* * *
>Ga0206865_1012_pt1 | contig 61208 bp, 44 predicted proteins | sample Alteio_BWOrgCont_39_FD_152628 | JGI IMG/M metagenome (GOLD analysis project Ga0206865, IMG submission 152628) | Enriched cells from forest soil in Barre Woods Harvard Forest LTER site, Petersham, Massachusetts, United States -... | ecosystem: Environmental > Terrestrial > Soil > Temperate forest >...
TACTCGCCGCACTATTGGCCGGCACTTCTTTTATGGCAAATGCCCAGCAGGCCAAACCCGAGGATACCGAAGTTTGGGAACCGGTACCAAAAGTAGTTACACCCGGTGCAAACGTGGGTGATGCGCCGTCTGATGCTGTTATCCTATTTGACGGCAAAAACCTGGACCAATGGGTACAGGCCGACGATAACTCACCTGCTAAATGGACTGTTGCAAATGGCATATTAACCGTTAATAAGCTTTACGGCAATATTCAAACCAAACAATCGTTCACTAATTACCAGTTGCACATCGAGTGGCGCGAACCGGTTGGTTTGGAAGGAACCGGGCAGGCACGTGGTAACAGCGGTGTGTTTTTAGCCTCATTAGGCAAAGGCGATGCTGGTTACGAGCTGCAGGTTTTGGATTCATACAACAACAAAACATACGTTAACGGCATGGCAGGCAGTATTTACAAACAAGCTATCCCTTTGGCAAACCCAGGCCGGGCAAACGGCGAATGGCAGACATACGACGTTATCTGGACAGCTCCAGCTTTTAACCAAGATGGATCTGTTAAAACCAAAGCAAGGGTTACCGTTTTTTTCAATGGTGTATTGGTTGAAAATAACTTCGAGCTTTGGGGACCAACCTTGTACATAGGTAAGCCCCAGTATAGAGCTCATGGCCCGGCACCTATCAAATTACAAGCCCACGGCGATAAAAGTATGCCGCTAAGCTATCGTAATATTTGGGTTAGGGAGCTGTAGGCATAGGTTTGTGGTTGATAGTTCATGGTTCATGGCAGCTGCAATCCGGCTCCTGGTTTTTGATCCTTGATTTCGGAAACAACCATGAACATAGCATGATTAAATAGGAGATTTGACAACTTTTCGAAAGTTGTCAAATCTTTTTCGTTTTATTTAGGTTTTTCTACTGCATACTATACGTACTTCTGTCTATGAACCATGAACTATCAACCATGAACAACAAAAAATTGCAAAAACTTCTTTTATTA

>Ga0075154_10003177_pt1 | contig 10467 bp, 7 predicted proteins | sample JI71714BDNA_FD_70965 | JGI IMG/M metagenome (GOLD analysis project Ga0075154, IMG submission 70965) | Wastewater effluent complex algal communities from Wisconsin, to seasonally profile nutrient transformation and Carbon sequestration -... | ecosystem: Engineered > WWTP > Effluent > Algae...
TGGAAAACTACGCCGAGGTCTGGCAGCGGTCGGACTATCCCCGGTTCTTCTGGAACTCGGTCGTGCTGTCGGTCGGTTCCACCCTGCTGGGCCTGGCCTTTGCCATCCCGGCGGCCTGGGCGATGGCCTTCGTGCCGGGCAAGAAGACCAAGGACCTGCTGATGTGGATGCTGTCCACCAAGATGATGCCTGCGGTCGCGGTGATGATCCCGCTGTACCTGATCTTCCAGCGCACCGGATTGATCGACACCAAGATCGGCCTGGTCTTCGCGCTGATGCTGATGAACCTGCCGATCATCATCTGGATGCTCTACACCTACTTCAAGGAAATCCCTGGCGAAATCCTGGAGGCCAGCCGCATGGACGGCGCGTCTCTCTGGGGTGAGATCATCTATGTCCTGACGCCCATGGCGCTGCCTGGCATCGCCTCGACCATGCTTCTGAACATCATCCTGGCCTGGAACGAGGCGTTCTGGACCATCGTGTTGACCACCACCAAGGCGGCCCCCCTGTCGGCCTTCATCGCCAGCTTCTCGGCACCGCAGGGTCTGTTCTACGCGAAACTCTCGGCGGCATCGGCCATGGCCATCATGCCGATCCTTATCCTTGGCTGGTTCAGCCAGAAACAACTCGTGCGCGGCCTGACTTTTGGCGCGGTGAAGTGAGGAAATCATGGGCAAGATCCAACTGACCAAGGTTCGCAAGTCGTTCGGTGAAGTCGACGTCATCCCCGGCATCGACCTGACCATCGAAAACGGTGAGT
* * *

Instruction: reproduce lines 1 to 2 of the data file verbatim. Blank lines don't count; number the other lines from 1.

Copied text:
>Ga0206865_1012_pt1 | contig 61208 bp, 44 predicted proteins | sample Alteio_BWOrgCont_39_FD_152628 | JGI IMG/M metagenome (GOLD analysis project Ga0206865, IMG submission 152628) | Enriched cells from forest soil in Barre Woods Harvard Forest LTER site, Petersham, Massachusetts, United States -... | ecosystem: Environmental > Terrestrial > Soil > Temperate forest >...
TACTCGCCGCACTATTGGCCGGCACTTCTTTTATGGCAAATGCCCAGCAGGCCAAACCCGAGGATACCGAAGTTTGGGAACCGGTACCAAAAGTAGTTACACCCGGTGCAAACGTGGGTGATGCGCCGTCTGATGCTGTTATCCTATTTGACGGCAAAAACCTGGACCAATGGGTACAGGCCGACGATAACTCACCTGCTAAATGGACTGTTGCAAATGGCATATTAACCGTTAATAAGCTTTACGGCAATATTCAAACCAAACAATCGTTCACTAATTACCAGTTGCACATCGAGTGGCGCGAACCGGTTGGTTTGGAAGGAACCGGGCAGGCACGTGGTAACAGCGGTGTGTTTTTAGCCTCATTAGGCAAAGGCGATGCTGGTTACGAGCTGCAGGTTTTGGATTCATACAACAACAAAACATACGTTAACGGCATGGCAGGCAGTATTTACAAACAAGCTATCCCTTTGGCAAACCCAGGCCGGGCAAACGGCGAATGGCAGACATACGACGTTATCTGGACAGCTCCAGCTTTTAACCAAGATGGATCTGTTAAAACCAAAGCAAGGGTTACCGTTTTTTTCAATGGTGTATTGGTTGAAAATAACTTCGAGCTTTGGGGACCAACCTTGTACATAGGTAAGCCCCAGTATAGAGCTCATGGCCCGGCACCTATCAAATTACAAGCCCACGGCGATAAAAGTATGCCGCTAAGCTATCGTAATATTTGGGTTAGGGAGCTGTAGGCATAGGTTTGTGGTTGATAGTTCATGGTTCATGGCAGCTGCAATCCGGCTCCTGGTTTTTGATCCTTGATTTCGGAAACAACCATGAACATAGCATGATTAAATAGGAGATTTGACAACTTTTCGAAAGTTGTCAAATCTTTTTCGTTTTATTTAGGTTTTTCTACTGCATACTATACGTACTTCTGTCTATGAACCATGAACTATCAACCATGAACAACAAAAAATTGCAAAAACTTCTTTTATTA